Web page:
Newspaper of The New York Herald, May 30, 1851, Page 3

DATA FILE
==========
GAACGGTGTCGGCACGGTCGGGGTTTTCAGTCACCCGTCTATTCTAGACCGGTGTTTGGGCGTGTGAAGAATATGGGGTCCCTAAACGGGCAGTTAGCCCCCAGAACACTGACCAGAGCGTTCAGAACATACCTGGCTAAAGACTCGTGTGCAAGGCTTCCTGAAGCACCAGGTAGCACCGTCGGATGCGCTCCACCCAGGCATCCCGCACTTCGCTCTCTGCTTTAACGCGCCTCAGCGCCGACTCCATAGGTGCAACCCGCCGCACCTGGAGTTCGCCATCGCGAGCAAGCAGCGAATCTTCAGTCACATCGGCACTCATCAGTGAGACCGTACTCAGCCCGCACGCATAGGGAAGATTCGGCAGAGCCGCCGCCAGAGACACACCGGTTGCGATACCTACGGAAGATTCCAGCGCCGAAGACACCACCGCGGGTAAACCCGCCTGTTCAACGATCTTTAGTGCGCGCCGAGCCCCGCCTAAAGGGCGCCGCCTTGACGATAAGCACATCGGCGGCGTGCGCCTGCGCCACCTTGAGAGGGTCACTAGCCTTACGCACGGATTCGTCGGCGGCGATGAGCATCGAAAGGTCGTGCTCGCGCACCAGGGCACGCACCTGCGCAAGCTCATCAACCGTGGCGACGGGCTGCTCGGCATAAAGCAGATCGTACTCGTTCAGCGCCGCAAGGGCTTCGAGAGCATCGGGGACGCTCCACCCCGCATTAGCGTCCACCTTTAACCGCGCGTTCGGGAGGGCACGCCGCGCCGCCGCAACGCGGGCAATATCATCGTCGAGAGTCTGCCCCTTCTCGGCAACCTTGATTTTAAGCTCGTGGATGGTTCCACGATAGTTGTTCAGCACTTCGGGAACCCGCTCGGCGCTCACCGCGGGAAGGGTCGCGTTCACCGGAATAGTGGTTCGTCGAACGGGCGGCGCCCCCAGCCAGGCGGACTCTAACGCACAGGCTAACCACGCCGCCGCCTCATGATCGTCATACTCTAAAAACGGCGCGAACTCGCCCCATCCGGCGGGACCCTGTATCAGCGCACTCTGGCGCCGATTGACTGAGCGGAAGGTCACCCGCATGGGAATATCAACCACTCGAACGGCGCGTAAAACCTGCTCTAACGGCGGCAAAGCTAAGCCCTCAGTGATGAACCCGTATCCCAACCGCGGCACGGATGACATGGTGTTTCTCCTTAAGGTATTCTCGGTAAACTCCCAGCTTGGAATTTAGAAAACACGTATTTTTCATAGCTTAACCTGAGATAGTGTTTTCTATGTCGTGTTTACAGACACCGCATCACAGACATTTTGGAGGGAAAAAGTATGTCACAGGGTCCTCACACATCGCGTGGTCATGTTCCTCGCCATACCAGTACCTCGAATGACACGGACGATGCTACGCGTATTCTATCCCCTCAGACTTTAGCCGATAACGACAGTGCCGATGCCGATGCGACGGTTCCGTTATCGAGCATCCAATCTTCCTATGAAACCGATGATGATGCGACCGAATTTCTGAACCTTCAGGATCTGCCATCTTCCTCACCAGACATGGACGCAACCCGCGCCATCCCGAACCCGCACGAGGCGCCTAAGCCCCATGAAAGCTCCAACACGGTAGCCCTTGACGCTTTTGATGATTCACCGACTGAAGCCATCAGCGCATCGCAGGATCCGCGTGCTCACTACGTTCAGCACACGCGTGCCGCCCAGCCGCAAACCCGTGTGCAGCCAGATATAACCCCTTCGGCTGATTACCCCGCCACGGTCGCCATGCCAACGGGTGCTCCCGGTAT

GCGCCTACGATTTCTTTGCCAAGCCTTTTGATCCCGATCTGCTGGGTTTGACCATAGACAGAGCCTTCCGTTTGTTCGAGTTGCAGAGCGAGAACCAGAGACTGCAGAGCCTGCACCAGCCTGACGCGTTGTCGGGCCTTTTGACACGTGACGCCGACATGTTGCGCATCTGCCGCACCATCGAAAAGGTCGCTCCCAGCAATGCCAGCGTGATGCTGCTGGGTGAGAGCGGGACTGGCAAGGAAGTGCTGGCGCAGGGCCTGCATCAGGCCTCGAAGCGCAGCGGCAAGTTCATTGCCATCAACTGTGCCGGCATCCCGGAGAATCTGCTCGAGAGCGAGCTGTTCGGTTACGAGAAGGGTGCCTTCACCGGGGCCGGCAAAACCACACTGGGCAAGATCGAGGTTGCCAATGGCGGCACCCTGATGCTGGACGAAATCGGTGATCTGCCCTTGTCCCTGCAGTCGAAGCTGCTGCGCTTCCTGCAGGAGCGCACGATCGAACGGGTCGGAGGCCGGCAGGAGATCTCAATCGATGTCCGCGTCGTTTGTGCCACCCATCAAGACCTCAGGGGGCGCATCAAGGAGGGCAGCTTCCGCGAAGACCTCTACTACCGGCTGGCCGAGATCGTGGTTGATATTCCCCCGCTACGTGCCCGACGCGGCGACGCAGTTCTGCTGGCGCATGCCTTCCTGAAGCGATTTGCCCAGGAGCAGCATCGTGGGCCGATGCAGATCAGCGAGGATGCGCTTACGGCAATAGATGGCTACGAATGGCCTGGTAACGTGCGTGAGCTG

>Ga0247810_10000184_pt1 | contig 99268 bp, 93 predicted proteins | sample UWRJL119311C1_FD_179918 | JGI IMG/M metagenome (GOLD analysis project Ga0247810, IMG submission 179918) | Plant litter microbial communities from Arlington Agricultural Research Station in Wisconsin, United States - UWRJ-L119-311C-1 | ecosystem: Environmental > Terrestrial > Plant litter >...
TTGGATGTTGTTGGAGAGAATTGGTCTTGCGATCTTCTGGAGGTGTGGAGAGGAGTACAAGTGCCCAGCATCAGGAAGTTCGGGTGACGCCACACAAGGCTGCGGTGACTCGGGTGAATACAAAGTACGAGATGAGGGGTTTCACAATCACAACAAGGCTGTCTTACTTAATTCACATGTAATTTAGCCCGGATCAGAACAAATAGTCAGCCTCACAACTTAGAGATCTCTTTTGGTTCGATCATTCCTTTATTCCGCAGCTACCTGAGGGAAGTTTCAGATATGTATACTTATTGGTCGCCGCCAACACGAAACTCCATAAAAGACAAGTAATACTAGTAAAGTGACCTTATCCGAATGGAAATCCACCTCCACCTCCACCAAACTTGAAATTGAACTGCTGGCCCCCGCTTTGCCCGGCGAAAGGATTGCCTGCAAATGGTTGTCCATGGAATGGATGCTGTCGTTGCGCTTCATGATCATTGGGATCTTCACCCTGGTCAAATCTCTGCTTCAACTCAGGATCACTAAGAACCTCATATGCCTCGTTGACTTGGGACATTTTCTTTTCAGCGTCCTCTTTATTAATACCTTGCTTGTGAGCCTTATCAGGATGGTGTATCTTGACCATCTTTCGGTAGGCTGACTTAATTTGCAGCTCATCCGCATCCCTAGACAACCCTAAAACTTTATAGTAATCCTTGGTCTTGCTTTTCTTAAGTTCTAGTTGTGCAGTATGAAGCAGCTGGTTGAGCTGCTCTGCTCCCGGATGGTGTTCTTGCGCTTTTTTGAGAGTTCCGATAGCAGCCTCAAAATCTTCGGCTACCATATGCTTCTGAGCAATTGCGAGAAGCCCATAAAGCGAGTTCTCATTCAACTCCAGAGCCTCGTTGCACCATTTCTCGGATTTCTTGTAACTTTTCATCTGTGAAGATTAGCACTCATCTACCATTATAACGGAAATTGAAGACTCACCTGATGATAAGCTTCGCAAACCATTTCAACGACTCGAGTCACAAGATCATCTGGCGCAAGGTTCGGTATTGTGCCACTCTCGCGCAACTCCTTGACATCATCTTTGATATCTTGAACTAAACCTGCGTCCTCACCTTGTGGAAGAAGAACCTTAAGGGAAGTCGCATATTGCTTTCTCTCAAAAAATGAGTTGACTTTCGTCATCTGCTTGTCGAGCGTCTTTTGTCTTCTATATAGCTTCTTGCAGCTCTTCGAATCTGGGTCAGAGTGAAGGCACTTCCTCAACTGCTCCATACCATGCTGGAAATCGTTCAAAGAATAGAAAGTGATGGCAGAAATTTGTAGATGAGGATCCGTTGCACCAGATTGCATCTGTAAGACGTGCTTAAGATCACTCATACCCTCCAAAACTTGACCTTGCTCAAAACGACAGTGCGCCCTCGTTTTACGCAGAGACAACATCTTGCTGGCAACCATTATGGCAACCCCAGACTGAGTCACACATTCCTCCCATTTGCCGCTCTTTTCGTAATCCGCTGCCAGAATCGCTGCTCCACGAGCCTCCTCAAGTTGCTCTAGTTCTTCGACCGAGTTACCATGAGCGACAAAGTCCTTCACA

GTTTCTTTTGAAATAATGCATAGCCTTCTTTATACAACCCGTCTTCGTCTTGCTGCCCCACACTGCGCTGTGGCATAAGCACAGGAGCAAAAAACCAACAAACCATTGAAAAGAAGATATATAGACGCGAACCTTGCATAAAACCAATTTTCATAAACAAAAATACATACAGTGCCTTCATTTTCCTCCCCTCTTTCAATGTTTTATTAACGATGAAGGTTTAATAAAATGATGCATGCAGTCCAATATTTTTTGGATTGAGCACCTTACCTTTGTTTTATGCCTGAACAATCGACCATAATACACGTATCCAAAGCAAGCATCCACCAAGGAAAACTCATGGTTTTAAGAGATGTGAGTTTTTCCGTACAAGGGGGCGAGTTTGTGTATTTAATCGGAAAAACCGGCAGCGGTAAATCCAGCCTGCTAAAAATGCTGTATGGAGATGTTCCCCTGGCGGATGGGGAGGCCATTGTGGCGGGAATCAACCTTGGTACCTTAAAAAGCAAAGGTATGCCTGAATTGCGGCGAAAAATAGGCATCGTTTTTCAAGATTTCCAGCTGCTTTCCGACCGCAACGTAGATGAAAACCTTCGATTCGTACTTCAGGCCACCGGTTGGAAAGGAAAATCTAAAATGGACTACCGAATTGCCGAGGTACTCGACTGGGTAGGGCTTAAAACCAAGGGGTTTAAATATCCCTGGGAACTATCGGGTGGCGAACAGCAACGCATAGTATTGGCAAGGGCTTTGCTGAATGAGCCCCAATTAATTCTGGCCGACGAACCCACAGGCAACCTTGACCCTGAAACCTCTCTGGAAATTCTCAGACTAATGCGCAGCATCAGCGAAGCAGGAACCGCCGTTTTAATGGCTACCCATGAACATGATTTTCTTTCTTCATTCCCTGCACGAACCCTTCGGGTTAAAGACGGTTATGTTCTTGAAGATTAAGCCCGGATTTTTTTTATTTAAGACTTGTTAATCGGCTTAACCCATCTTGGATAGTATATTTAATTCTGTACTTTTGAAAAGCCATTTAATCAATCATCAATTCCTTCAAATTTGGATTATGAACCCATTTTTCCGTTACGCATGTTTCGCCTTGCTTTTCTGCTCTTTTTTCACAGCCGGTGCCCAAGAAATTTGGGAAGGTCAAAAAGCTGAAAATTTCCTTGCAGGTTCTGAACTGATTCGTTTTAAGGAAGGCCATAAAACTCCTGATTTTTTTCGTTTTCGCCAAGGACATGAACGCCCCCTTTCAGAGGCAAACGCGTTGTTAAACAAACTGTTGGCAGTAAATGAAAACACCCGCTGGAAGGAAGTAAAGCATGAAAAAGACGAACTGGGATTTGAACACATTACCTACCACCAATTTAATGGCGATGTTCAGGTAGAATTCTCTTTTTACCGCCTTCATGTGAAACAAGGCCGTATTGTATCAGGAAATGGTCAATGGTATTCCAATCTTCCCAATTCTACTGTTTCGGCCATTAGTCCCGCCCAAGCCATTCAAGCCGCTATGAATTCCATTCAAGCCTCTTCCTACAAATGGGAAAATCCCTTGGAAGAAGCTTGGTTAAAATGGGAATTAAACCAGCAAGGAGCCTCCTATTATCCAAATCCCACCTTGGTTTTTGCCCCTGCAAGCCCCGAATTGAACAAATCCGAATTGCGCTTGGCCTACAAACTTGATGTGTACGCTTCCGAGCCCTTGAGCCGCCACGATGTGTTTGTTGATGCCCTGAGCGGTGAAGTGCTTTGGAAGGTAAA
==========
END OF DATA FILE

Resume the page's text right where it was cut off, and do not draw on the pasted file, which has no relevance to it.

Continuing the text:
Newspaper of The New York Herald dated May 30, 1851 Page 3